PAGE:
We would like to share that we’ve found the Bluetooth to be a bit “flaky” at times. Randomly (although not very often) the watch is connected via Bluetooth, but neither notifications nor wireless syncing happens. Turning both the phone and watch on and off usually clears it up, but we are not sure yet of the cause. Although we suspect it is because we’re out of date on the firmware. Stay tuned for our Final Thoughts to see if we get it corrected.

A MultiSport Computer

Of course we didn’t start this review to see how the fēnix 2 operates as a watch, we wanted to see how it performed as a multisport computer. In most ways, it is every bit the equivalent of a 910xt. It is fully GPS enabled and allows you to sync Ant+ sensors to provide a complete picture of your workouts. However, the watches do have a few important differences.


fenix2 ships with a velcro band as well

fenix2 ships with a velcro band as well

First up is the ability to measure your run cadence internally. For those looking to get a complete picture of their running, understanding cadence is a necessity. There are many cadence sensors on the market (we even have one or two sitting in AG HQ), but having it built into the watch is a huge win. No longer do you have to remember to attach it to a particular pair of shoes (training, track, or race) before you head out on your run. In fact, from a capabilities perspective, this may be one of our favorite features of the fēnix 2.

The 910xt and fēnix 2 also display data very differently. Where the 910xt’s display is rectangular and displays data in four “boxes,” the fēnix 2 uses a diamond approach. You can see what we mean in the images below for two, three, and four data fields. Both the square and diamond approaches work, and when displaying just three fields, it works really well.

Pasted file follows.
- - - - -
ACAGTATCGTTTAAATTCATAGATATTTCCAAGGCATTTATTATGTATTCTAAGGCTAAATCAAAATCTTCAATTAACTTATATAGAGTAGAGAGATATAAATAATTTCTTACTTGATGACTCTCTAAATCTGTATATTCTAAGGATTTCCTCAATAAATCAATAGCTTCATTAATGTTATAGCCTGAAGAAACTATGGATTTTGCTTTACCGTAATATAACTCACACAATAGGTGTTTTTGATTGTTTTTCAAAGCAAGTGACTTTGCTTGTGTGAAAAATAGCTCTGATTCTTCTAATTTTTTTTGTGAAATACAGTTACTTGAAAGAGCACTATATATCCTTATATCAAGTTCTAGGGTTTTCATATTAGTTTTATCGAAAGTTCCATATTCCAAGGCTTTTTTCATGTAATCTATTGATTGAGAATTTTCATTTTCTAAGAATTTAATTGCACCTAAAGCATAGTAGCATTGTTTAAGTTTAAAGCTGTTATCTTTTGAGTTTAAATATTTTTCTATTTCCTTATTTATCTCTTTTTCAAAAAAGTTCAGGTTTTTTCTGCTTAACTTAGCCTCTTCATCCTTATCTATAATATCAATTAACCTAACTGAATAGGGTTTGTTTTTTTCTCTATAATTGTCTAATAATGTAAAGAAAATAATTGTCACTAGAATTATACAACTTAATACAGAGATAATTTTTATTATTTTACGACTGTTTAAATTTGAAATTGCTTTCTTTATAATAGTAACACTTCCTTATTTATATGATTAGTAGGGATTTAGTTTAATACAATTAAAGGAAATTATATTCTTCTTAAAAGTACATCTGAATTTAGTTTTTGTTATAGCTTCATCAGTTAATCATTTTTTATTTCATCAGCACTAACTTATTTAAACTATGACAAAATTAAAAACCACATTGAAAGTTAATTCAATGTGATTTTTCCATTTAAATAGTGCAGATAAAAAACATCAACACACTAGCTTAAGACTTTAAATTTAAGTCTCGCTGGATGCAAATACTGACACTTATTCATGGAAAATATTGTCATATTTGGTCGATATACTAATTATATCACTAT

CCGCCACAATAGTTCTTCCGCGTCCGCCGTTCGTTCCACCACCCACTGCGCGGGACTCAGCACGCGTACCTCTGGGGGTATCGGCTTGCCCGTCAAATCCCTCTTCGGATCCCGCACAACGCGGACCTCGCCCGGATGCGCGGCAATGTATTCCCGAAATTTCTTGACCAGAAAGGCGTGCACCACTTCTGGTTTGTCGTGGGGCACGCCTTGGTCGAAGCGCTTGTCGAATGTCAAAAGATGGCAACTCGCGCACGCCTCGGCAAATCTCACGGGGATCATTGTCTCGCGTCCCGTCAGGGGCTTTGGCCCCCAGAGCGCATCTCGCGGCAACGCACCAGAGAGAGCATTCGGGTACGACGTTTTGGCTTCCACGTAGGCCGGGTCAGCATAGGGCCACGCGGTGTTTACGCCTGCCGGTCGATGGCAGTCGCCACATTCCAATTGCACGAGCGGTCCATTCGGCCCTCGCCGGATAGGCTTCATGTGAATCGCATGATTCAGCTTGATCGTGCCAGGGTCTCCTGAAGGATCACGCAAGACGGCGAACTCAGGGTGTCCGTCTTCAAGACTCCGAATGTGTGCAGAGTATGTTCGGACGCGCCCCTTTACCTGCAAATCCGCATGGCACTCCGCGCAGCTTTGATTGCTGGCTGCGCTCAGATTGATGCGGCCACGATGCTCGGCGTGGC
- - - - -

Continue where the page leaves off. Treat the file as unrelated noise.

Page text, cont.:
Another display difference is the color scheme. The original fēnix 2 ships with a white-on-black display, which in most cases, is no issue. However, in a poorly lit pool, we found it was almost impossible to read. The fēnix 2’s built-in light turns the white letters red, and on dark runs and rides it works fine. But the black-on-white display of the 910xt is, in our opinion, superior. However, as of last week, Garmin is now offering a special edition of the fēnix 2 that comes with a red band AND a new white-on-black display. If we were buying a fēnix 2 today, there is little doubt that this would be the version we would choose.

First Impressions

As first impressions go, the fact that the fēnix 2 has become our daily watch says a lot. For those who are used to carrying both a daily watch and multisport computer, the fēnix 2 is definitely a product to consider. The added Bluetooth connectivity also makes this a great watch for daily use. From a multisport perspective, the addition of built-in run cadence is a huge win, as well. However, we are not quite ready to say which we would prefer—a 910xt or fēnix 2. For that, you will have to wait to read our final thoughts.

2 responses to “Garmin fenix2 – First Ride

  1. The chipset inside the fenix 2 can only do ANT or Bluetooth – not both at the same time. If you want notifications during a workout, you’ll need to use Bluetooth sensors, or maybe something like the Viiiiva heart rate strap that relays ANT signals over Bluetooth.

  2. Pingback: 10-5-2014 WiR | AeroGeeks·